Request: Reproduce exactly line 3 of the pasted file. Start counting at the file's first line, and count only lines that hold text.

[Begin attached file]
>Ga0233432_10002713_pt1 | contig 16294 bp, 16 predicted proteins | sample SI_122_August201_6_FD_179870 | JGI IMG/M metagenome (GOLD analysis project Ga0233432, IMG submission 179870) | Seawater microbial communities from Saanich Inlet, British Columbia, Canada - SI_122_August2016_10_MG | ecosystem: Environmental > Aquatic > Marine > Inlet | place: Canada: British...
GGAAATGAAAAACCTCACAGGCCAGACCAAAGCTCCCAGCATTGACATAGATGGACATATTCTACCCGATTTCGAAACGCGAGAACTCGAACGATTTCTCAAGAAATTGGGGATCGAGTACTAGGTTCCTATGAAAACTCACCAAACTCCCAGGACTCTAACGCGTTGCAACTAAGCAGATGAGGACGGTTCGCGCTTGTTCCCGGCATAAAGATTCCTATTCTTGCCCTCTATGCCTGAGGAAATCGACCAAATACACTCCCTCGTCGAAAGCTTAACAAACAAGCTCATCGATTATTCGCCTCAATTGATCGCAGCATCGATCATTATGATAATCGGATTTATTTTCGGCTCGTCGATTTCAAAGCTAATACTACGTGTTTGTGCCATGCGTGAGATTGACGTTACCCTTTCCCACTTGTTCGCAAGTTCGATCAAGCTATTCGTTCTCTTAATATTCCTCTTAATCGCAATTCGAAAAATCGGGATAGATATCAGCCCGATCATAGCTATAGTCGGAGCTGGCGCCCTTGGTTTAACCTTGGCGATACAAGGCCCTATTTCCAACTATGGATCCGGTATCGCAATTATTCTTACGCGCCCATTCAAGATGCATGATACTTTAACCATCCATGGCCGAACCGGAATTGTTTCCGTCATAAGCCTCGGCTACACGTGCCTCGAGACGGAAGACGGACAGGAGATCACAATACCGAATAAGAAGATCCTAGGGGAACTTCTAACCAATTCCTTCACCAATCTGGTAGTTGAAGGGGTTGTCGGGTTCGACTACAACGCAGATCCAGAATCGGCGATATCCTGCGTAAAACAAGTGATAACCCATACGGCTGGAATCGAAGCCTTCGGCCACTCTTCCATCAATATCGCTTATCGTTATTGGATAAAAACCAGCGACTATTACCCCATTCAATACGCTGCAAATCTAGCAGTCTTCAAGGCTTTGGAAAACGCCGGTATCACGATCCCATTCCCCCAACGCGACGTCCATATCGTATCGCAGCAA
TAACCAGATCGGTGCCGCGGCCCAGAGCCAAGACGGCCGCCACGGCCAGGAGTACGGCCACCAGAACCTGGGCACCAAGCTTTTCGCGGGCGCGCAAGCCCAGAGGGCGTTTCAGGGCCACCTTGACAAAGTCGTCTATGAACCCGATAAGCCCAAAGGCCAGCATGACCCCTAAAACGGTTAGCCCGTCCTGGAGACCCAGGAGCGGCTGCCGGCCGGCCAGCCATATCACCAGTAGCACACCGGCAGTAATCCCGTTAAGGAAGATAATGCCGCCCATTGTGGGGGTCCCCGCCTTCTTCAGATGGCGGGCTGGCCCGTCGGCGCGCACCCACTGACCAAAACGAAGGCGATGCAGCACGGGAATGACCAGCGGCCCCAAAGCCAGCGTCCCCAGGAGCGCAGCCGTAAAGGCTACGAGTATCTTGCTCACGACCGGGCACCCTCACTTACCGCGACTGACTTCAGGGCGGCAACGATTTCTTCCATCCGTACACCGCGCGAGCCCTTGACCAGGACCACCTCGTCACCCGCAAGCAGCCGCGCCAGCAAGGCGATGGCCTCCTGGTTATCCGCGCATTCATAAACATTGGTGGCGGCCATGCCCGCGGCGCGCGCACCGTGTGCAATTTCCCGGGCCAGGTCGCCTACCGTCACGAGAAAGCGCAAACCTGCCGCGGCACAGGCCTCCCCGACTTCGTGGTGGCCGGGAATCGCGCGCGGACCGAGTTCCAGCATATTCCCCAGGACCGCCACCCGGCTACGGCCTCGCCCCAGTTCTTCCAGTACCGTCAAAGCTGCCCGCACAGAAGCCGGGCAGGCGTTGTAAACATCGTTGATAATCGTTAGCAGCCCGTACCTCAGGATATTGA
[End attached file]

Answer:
TAACCAGATCGGTGCCGCGGCCCAGAGCCAAGACGGCCGCCACGGCCAGGAGTACGGCCACCAGAACCTGGGCACCAAGCTTTTCGCGGGCGCGCAAGCCCAGAGGGCGTTTCAGGGCCACCTTGACAAAGTCGTCTATGAACCCGATAAGCCCAAAGGCCAGCATGACCCCTAAAACGGTTAGCCCGTCCTGGAGACCCAGGAGCGGCTGCCGGCCGGCCAGCCATATCACCAGTAGCACACCGGCAGTAATCCCGTTAAGGAAGATAATGCCGCCCATTGTGGGGGTCCCCGCCTTCTTCAGATGGCGGGCTGGCCCGTCGGCGCGCACCCACTGACCAAAACGAAGGCGATGCAGCACGGGAATGACCAGCGGCCCCAAAGCCAGCGTCCCCAGGAGCGCAGCCGTAAAGGCTACGAGTATCTTGCTCACGACCGGGCACCCTCACTTACCGCGACTGACTTCAGGGCGGCAACGATTTCTTCCATCCGTACACCGCGCGAGCCCTTGACCAGGACCACCTCGTCACCCGCAAGCAGCCGCGCCAGCAAGGCGATGGCCTCCTGGTTATCCGCGCATTCATAAACATTGGTGGCGGCCATGCCCGCGGCGCGCGCACCGTGTGCAATTTCCCGGGCCAGGTCGCCTACCGTCACGAGAAAGCGCAAACCTGCCGCGGCACAGGCCTCCCCGACTTCGTGGTGGCCGGGAATCGCGCGCGGACCGAGTTCCAGCATATTCCCCAGGACCGCCACCCGGCTACGGCCTCGCCCCAGTTCTTCCAGTACCGTCAAAGCTGCCCGCACAGAAGCCGGGCAGGCGTTGTAAACATCGTTGATAATCGTTAGCAGCCCGTACCTCAGGATATTGA